The recently published new global standard for psychological health and safety in the workplace aims to provide clear guidance to employers on managing mental health at work. Whilst it is a voluntary standard to implement it will help organisations to ensure that they are complying with legislation. This new standard “is intended to be used together with ISO 45001, which contains requirements and guidance on planning, implementing, reviewing, evaluating, and improving an OH&S management system (and) highlights that the organization is responsible for the OH&S of workers and others who can be affected by its activities. This responsibility includes promoting and protecting their physical and psychological health”.
There are ten sections within the standard, the first three of which are shorter, give context and define the scope, references, terms and definitions found within the standard. The statement in section 3.2 stands out as it states that “wellbeing at work can also contribute to the quality of life outside of work”. This is important as it confirms the importance of good work as a health outcome that if not well managed can have a personal and societal cost.
Sections four and five focuses on pre-planning and offers a detailed checklist to consider in order to gain a thorough understanding of the organisation prior to section six, the planning stage. The stand-out in section 5 refers to it being essential that there is worker “consultation and participation” in order to develop, plan, implement, maintain, evaluate and continually improve by leading to an “increase (in) a worker’s motivation and commitment to contribute to psychologically healthy and safe workplaces”.
Section six, planning, is where things start to get meaty regarding the identification of potential psychosocial hazards and has familiar overlaps with the HSE Management Standards for Stress (see tables1-3 in the standard). Section seven covers support and lists competency, awareness, communication, documentation and confidentiality as resources to achieve the objectives of the standard.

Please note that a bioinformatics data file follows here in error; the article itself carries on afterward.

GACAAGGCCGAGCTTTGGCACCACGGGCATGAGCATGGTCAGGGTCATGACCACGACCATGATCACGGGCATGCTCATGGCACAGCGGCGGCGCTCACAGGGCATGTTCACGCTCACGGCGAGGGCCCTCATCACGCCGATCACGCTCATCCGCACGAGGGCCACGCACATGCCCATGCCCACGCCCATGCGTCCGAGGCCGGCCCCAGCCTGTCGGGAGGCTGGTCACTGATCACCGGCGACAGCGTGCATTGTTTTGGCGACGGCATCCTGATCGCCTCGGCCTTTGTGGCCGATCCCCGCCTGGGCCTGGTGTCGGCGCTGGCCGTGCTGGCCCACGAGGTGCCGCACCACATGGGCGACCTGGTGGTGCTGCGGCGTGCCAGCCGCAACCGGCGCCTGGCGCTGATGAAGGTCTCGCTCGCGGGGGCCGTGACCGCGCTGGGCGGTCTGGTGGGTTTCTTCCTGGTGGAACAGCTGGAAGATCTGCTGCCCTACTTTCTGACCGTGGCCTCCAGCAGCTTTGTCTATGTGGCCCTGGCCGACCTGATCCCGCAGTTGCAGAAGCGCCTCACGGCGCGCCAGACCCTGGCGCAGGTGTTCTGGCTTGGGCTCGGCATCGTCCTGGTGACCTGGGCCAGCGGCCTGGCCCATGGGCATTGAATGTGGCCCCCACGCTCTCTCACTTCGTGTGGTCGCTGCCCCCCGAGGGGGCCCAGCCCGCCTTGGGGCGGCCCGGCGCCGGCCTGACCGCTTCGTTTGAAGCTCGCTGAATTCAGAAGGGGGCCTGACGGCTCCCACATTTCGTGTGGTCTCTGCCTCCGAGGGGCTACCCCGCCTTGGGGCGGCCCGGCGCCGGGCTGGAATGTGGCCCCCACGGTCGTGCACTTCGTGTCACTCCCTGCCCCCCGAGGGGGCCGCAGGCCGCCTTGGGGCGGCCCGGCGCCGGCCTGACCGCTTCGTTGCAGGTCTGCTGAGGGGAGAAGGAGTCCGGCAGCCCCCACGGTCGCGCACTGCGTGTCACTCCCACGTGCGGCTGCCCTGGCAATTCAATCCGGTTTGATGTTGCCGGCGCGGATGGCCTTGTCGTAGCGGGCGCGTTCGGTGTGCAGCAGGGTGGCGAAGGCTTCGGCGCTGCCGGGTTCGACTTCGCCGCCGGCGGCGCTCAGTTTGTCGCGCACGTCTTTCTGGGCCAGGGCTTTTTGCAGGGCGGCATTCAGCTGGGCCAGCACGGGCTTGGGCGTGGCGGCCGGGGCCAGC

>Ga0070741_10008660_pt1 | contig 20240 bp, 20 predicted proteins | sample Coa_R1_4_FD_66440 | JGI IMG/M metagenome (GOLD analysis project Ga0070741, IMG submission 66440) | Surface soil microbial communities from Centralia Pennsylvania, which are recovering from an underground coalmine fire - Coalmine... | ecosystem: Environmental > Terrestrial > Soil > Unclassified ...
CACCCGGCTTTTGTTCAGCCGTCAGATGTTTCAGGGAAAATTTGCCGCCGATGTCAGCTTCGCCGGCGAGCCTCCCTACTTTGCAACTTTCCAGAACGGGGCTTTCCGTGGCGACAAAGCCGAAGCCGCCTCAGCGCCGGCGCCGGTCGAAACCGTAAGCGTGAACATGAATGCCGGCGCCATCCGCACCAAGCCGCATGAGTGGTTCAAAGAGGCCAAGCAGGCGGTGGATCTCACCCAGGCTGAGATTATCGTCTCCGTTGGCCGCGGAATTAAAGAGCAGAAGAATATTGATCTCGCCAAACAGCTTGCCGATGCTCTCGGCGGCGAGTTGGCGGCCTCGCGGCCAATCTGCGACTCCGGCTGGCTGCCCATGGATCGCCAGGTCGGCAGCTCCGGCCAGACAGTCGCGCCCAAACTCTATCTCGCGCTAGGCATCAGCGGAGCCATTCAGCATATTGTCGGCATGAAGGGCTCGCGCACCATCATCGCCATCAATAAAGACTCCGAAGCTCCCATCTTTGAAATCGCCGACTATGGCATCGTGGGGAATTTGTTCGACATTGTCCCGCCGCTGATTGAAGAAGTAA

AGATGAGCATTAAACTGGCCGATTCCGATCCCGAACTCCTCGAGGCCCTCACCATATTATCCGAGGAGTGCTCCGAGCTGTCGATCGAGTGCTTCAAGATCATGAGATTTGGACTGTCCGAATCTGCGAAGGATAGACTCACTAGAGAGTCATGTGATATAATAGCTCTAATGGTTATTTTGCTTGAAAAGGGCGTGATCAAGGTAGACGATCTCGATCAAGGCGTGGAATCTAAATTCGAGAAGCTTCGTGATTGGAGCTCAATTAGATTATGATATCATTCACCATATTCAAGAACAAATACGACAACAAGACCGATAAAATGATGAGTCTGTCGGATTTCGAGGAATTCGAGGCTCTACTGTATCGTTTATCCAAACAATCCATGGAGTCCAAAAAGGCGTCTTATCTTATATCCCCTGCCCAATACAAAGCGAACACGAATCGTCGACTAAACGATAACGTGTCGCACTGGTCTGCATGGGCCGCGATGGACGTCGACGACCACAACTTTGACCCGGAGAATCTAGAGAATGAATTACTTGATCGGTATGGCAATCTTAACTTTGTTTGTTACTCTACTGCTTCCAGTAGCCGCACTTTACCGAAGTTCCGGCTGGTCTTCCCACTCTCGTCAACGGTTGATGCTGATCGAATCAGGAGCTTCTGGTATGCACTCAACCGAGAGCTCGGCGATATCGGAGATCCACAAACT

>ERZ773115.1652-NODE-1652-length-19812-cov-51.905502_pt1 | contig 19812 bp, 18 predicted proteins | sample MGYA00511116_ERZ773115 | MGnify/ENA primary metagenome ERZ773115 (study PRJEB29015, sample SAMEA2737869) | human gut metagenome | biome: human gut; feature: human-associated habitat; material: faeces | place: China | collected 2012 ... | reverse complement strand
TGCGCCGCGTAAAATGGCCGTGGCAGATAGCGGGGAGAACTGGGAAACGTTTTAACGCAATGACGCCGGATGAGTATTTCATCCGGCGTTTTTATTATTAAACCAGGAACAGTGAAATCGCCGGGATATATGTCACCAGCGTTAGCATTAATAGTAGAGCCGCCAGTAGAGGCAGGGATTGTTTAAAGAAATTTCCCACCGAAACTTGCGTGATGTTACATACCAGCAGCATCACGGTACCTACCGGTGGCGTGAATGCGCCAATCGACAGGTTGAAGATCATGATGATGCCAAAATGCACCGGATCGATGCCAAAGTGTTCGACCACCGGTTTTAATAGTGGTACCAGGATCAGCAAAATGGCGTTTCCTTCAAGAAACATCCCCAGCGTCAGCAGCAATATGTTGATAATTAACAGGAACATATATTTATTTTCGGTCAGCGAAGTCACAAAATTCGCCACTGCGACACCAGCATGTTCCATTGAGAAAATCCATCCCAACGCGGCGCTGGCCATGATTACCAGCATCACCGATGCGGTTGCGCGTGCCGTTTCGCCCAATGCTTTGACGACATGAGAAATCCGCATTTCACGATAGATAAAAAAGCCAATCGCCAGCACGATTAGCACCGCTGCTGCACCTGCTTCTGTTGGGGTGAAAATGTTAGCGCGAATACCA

Section eight guides on operational planning and control and covers risk assessment and control measures. It includes guidance on eliminating hazards, reducing OH&S risks and promoting well-being at work and usefully states signs/symptoms that a worker has been exposed to psychosocial risk. This section continues to be far-reaching as it also guides organisations to include procurement, contracting and outsourcing, and emergency preparedness and response and rehabilitation and return to work.
The ninth section, as would be expected following the planning stage, covers evaluating performance via both quantitative and qualitative means plus inclusion of senior management to indicate continued buy-in from the top. It clearly states within this section that “appropriate documented information” should be retained as evidence.
The final section refers to continuous improvement and corrective actions in the case of and incident non-conformance. It is pleasing to note that the standard states that organisations should, in relation to incident or non-compliance “encourage and support reporting to reduce fear of reprisals”.
A full copy of the standard can found at ISO 45003:2021(en), Occupational health and safety management — Psychological health and safety at work — Guidelines for managing psychosocial risks and at a cost of £118.00 can be downloaded in PDF format.
A useful overview via e-learning can also be accessed for free at ISO 45003:2021 Psychological health and safety at work FREE resources training pdf
Libby is iOH Director of Mental Health and Wellbeing, Owner of Mindshift Consultancy